Proximity matters and comes at a price

Von Thünen was right

Thünen, Johann Heinrich von, Der isolierte Staat in Beziehung auf Landwirtschaft und Nationalökonomie (Rostock, 1842)

In the early nineteenth century, a German economist, Johann Heinrich von Thünen, studied how agricultural production organises around an isolated city. His model "the Isolated State" gives a mathematical explanation for the typical differentiation in land use he observed around German provincial cities based on the economical trade off between the prices within an urban consumer market, cost of land, the cost of transport and the cost of labour. He describes four rings around the city, with the first ring supplying dairy, fruit and vegetables (because perishable), the second ring timber production (because heavy), the third ring bulk crops such as grain (better storable and transportable), the fourth ring livestock farming (self-transporting), and beyond wilderness. Much has changed since Von Thünen's time. Nevertheless horticultural activities remain dominant in a peri-urban environment until today, not so much because there are no alternatives to getting fresh vegetables into the city, but because horticultural activities generate high yields in a small area, and are thus more able than arable farming and livestock farming to cope with high real estate prices and pressure on peri-urban land. From a 21st century perspective the “Isolated State” reveals the logics of substitution at play in a contemporary urban land market, where it has become possible to trade agricultural land use for urban activities that correspond with a higher land value. One of the main causes for this structural substitution is the relatively low cost of transport of (even fresh) food over long distances and the replacement of local land and labour for the extraction of resources and the exploitation of labour elsewhere. While these logics of substitution seem to make room for housing and amenities, and enable urban development, they are at the heart of a way of urbanisation that seems to accept the steady loss of land and farmers which are essential to the organisation of an equitable and sustainable urban society.Can we imagine the strategies and type of projects to revert these logics of substitution?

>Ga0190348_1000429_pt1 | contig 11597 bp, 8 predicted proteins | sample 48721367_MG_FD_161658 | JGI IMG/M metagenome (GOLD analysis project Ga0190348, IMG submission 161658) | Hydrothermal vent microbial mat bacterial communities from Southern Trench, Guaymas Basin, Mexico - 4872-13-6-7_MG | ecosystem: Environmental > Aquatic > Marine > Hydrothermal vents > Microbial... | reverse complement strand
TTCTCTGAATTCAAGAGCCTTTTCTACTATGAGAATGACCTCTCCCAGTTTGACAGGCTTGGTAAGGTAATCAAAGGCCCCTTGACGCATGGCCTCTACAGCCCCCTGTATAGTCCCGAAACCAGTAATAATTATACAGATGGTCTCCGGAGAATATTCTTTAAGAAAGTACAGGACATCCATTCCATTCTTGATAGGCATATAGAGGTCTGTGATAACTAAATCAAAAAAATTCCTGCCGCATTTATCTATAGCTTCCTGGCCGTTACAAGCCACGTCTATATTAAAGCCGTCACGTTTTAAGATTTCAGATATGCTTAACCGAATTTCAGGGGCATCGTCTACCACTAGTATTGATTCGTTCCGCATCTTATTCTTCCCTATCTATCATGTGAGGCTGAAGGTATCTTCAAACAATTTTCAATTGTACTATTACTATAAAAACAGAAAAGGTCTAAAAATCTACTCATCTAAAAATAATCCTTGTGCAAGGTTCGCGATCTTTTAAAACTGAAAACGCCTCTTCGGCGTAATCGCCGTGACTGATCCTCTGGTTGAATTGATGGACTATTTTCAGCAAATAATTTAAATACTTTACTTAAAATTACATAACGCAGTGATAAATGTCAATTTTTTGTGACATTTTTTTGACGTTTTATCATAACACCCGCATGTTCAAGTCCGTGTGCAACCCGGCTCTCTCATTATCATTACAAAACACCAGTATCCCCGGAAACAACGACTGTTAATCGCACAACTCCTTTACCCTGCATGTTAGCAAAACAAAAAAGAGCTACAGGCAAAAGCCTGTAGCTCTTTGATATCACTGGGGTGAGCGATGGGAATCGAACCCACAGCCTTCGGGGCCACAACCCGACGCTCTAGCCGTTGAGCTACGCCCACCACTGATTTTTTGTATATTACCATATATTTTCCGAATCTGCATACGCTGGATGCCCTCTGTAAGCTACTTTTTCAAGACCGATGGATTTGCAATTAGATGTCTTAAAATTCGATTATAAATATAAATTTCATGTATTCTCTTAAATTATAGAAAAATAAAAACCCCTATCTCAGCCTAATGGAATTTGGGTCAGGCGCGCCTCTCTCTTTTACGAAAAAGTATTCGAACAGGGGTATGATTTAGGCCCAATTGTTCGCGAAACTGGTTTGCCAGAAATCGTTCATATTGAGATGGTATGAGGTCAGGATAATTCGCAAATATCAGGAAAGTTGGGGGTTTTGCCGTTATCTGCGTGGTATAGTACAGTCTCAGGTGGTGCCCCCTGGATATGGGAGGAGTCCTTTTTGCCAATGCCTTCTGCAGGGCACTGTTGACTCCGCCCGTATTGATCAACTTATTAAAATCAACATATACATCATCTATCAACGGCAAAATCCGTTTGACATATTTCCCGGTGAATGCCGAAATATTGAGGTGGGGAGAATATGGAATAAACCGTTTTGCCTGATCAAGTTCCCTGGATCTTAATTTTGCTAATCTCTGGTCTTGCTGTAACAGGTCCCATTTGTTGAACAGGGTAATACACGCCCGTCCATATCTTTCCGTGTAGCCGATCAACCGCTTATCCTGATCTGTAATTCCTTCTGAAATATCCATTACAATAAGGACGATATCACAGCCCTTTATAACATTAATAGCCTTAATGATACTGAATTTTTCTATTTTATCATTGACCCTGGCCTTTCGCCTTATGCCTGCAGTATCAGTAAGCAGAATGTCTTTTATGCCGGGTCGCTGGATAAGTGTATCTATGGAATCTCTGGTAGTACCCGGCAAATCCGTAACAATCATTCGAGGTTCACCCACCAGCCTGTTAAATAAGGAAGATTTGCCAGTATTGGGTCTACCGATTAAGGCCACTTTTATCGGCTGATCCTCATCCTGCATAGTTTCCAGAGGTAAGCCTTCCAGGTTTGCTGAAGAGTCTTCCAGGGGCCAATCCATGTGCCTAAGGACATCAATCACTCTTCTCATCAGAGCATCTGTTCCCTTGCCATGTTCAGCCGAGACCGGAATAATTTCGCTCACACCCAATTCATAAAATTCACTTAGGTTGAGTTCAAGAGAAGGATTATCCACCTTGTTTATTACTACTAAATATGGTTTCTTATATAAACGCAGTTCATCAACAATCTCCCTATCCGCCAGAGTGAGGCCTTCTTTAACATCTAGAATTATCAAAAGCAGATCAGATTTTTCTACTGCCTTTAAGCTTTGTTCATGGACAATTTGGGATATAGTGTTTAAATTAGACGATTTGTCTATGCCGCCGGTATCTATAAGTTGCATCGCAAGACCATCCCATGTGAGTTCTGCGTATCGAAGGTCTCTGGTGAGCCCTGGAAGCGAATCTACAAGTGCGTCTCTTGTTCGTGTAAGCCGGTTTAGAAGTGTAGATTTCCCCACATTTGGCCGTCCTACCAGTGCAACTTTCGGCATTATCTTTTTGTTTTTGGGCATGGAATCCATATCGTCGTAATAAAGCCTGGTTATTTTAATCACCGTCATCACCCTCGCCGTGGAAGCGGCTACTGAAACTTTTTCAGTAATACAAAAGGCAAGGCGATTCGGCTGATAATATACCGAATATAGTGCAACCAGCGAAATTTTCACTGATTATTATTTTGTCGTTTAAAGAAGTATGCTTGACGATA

Building Block: Farming the Fragmented Land